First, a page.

Incase you missed it, Beth wrote up a fantastic post last week highlighting the benefits of place-based education. In turn, I thought it would be appropriate to make a similar post analyzing the impact technology has on student learning. However, it didn’t take me long to realize just how controversial this topic is. There’s compelling research on both ends of the argument and I think as educators we need to take everything into account.

As we’ve discussed in previous posts, technology can serve as a helpful tool to enhance student learning. However, if technology is prompting distraction, disengagement, or social disconnectedness amongst students, then it’s counterproductive. As educators, we must question whether or not the technology we’re using is supporting meaningful learning experiences for our students. According to this online Educational Technology Textbook, the main characteristics of meaningful learning are:

  • Active – learning occurs through interactions with and manipulations of the environment; not sitting passively in desks.
  • Constructive – learning occurs when we reflect on our learning activities in order to assign meaning to them.
  • Intentional – learning occurs when students can identify the learning goals and are aware of their progress toward achieving the goals.
  • Authentic – learning occurs when context-based, complex, and relative to real-life.
  • Cooperative – learning occurs through working with others and participating in a learning community.

Reflective teaching practice means asking ourselves if these characteristics apply to the technology we’re promoting. If not, then it’s time to reconsider what sensible use of technology looks like.

Technology Inquiry Project, Post #3: Tree Mapping

For this blogpost I decided to explore one of the references that Bethany had listed in her previous post. More specifically, an academic article titled, “Local Tree Mapping: A Collaborative, Place-Based Activity Integrating Science, Technology, Math, and Geography” by Erica Blatt. I was instantly hooked. This insightful article provides detailed instruction and an abundance of resources concerning how to conduct tree mapping as a class.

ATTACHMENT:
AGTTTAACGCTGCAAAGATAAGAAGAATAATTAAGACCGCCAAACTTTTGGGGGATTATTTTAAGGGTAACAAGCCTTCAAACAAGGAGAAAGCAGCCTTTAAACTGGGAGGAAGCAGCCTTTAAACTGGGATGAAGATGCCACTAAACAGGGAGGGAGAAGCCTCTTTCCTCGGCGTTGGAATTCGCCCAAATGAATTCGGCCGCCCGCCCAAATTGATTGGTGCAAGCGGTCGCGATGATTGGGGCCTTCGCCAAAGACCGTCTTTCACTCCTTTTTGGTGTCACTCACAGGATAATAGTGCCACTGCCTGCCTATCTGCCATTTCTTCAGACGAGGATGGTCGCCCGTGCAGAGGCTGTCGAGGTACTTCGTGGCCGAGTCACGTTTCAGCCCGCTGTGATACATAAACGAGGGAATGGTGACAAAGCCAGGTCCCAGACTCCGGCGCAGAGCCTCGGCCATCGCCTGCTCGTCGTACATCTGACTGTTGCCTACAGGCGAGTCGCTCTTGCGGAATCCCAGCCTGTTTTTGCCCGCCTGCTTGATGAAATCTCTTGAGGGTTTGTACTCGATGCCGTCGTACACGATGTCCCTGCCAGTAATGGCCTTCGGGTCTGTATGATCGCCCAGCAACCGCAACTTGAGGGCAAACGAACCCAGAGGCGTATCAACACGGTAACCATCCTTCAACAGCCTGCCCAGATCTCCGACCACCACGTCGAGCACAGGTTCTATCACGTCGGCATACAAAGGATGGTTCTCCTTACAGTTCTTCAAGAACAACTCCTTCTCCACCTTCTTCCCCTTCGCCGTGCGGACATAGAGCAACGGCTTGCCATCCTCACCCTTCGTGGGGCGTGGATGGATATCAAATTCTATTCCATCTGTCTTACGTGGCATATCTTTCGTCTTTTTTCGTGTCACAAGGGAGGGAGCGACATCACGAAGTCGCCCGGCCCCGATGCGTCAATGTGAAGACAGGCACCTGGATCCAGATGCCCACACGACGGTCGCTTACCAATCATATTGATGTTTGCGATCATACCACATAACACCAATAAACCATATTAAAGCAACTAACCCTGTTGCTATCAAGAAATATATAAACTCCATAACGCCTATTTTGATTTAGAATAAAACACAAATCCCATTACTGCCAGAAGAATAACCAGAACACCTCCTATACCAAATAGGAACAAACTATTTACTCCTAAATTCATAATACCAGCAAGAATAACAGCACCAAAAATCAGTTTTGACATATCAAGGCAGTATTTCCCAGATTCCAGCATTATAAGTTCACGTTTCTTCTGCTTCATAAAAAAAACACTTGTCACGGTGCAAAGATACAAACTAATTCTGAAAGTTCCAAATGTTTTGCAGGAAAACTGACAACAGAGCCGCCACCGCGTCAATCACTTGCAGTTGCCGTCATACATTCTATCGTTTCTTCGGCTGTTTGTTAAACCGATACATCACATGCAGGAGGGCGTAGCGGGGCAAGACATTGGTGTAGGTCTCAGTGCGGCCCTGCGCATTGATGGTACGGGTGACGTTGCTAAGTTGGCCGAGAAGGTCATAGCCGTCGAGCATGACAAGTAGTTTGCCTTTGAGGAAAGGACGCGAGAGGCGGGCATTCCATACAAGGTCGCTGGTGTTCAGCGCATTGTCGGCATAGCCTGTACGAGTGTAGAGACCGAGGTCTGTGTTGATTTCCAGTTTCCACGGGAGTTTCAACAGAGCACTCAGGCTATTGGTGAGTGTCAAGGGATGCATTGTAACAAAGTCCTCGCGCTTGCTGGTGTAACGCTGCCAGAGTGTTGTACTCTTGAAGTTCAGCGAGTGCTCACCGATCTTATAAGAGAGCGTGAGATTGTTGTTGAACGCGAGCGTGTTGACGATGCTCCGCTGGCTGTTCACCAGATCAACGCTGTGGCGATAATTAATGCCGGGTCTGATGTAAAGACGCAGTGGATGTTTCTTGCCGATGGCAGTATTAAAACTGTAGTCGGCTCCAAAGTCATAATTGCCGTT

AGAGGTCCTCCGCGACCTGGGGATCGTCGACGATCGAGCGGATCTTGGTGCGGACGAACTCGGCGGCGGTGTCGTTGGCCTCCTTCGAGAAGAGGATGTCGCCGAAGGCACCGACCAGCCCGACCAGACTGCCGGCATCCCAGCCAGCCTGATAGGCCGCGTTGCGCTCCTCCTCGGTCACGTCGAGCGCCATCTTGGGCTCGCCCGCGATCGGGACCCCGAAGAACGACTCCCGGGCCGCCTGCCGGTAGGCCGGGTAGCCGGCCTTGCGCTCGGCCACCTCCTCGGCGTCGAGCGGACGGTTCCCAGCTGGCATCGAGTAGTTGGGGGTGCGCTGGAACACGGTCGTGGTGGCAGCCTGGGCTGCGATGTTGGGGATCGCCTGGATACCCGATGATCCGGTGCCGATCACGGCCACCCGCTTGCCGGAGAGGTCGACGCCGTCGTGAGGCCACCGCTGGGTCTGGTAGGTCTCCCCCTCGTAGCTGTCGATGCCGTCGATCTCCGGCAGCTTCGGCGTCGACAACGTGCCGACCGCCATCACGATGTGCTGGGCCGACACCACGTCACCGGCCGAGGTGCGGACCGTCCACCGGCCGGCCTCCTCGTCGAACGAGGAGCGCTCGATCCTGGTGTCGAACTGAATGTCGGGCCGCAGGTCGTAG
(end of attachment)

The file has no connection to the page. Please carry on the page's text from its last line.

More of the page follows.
What makes tree-mapping so awesome?

  • It’s inquiry-based; thereby fits perfectly into the new BC curriculum.
  • It can be adjusted for students grades five through twelve.
  • It promotes place-based education and real-world experiences.
  • Students work together to accomplish a common goal.
  • Technology is integrated into nature to enhance student learning.

In short, what are students getting out of this activity?
*Grade-level dependent*

  • Experience collecting data on tree type, height, diameter, age, and the longitude and latitude.
  • A means for identifying various local tree species.
  • Ability to analyze and present real-world data that can be utilized by the local community.
  • Basic skills in geographical information systems (ie. GPS) and Microsoft Excel.
  • Understanding and appreciation for the role of trees within the Earth’s ecosystems.
  • Inquiry skills in science, mathematics, and geography, as well as problem solving, critical thinking and collaborative skills.

This article is proof that when technology and the great outdoors are combined, some really interesting doors suddenly open. Tree mapping is only one of many wonderful possibilities. I look forward to discovering more ways to apply technology outside to create meaningful learning opportunities for students.